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The Treaty That Started It All: How The Treaty Of Versailles Contributed To Starting World War Two

713 words - 3 pages

Plan of Investigation
The purpose of this investigation is to answer, “How the Treaty of Versailles contributed to World War II?” This investigation will reveal an understanding of the start of the Treaty of Versailles. This topic is significance because people need to know that if the Treaty of Versailles was not so harsh then we might not have had a World War II. When World War II occurred, Germany revolted against the laws and sanctions upheld by the allied forces under the Treaty of Versailles, portraying that the Treaty was unfair and harsh on Germany. The research for this investigation was derived from the Treaty of Versailles its self, and other historical documents.

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The Germans tried to make the treaty fairer, but the Allied Powers would not let them, so the Germans were forced to sign it.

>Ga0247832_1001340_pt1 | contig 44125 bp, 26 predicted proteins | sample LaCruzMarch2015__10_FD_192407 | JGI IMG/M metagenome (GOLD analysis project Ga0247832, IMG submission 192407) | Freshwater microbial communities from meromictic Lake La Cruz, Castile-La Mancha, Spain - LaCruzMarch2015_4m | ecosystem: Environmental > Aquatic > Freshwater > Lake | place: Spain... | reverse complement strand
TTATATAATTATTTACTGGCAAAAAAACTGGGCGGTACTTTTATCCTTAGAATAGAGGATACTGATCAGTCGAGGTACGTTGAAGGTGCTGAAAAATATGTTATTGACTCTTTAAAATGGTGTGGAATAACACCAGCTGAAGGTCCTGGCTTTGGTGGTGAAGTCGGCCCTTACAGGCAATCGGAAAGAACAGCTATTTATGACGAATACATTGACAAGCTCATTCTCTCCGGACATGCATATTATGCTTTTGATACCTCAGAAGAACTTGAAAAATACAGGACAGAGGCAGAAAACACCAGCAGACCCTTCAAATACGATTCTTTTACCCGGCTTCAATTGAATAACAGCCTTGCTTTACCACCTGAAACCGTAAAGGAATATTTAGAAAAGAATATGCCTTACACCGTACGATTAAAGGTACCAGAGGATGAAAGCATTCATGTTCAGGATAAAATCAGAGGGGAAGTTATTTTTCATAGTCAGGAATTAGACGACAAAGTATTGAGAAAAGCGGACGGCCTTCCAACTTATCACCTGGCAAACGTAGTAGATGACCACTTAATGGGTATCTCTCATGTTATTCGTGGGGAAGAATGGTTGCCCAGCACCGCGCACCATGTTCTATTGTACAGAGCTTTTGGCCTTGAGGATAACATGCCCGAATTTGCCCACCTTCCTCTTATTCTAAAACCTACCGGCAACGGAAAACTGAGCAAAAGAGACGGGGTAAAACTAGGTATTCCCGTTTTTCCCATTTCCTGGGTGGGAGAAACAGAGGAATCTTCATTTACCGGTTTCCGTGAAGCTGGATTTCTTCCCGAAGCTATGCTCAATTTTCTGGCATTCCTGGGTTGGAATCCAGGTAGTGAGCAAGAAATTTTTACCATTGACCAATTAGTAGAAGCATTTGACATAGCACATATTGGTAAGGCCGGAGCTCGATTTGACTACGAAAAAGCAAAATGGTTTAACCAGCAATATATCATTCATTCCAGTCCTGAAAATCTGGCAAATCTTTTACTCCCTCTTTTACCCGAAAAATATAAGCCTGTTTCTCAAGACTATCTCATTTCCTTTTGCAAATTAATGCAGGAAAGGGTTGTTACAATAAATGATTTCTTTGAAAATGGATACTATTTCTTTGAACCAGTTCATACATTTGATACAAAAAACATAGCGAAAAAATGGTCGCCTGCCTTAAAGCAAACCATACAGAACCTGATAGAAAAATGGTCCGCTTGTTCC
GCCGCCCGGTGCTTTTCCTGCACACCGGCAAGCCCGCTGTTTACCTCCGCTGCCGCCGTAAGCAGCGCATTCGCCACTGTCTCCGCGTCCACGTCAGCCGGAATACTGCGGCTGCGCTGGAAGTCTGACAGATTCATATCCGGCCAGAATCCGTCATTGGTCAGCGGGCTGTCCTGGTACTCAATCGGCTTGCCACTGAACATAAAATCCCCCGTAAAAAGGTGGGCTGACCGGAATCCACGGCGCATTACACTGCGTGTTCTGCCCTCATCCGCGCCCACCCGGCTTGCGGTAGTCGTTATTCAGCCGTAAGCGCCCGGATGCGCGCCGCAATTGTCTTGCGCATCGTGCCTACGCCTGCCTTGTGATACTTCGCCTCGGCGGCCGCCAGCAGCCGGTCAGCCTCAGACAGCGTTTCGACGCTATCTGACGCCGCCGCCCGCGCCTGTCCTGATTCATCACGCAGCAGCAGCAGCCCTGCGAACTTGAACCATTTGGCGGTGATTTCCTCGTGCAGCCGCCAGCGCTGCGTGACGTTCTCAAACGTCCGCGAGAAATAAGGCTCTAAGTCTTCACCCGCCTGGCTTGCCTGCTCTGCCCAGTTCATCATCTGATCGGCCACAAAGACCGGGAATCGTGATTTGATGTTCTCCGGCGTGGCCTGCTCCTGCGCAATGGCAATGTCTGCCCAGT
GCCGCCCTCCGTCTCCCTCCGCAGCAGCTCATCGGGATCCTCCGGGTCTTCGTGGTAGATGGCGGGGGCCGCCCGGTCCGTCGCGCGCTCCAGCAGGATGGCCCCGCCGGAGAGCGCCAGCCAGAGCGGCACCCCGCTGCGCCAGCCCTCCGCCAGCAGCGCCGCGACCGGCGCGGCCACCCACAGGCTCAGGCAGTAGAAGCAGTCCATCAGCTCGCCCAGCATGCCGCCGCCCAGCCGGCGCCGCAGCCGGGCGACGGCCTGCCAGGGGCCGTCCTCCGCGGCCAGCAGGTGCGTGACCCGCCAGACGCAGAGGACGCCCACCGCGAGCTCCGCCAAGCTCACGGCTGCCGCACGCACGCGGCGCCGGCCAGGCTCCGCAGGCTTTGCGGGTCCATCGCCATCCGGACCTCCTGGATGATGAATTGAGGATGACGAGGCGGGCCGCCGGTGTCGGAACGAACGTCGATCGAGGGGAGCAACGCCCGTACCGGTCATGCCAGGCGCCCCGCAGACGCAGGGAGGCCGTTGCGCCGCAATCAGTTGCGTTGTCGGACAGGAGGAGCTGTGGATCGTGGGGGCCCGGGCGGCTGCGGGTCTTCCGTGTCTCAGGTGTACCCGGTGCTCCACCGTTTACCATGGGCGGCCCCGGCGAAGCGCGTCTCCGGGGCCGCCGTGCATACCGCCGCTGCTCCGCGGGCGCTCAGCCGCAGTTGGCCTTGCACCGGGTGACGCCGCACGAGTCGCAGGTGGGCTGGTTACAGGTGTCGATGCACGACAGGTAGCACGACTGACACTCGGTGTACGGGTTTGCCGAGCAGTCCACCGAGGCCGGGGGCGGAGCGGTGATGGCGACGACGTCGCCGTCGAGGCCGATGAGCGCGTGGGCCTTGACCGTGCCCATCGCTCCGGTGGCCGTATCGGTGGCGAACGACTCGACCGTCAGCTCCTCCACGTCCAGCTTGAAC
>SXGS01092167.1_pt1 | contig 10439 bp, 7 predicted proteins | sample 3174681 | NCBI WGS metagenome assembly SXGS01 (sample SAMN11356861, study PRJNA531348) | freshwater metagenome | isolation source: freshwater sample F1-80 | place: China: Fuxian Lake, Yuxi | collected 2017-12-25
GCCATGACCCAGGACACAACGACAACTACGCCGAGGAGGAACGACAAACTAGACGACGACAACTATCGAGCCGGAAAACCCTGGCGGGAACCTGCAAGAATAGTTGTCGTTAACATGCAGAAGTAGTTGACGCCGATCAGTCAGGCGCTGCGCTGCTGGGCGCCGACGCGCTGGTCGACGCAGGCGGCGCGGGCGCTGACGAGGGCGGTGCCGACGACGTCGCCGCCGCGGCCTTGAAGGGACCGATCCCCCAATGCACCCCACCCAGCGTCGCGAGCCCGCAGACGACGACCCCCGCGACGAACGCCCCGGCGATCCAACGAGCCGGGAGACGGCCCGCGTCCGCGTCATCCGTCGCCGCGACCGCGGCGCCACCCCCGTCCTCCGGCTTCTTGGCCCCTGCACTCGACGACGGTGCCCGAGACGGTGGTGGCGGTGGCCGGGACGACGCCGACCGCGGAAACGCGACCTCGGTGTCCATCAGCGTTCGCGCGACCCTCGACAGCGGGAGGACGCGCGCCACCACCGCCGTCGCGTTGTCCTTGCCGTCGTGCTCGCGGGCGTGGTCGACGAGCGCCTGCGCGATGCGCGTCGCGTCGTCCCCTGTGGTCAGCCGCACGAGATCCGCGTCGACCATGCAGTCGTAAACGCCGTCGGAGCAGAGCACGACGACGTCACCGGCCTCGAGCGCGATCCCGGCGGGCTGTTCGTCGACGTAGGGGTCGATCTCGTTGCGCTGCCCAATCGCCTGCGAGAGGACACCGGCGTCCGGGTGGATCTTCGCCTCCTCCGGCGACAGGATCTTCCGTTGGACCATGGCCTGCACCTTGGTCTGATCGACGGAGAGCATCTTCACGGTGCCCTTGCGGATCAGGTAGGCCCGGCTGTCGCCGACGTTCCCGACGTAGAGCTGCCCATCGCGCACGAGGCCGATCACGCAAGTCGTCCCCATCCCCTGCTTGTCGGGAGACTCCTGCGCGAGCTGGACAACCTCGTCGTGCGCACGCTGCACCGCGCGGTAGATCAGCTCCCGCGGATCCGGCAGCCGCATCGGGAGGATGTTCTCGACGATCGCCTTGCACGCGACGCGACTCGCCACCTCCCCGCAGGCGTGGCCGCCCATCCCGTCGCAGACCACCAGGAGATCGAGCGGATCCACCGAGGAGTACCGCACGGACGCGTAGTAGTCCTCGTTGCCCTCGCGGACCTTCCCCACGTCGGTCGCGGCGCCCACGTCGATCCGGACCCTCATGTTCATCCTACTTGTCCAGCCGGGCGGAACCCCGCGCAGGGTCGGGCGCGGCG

The Treaty of Versailles took a lot from Germany such as “13.5 % of its territory.” (Magana) The treaty also restricted Germany to having no more than “1500 officers in their army, only 6 battleships, 6 light cruisers, 12 destroyers and 12 torpedo boats.” (Magana) This information is significant because it shows how rigorous the Treaty of Versailles was. The Allied Powers were unfair to Germany; they took so much from Germany that they lost control of inflation. Germany started to have economic problems and this was did not help Germany that much either, “Germany was still forced to pay incredibly sizeable reparations to France and Great Britain.” (Zapotoczny) The reason they made Germany pay all of these reparations was because Germany started World War II. The Allied Powers knew that Germany could not afford all of the reparations, but they still upheld the payments.
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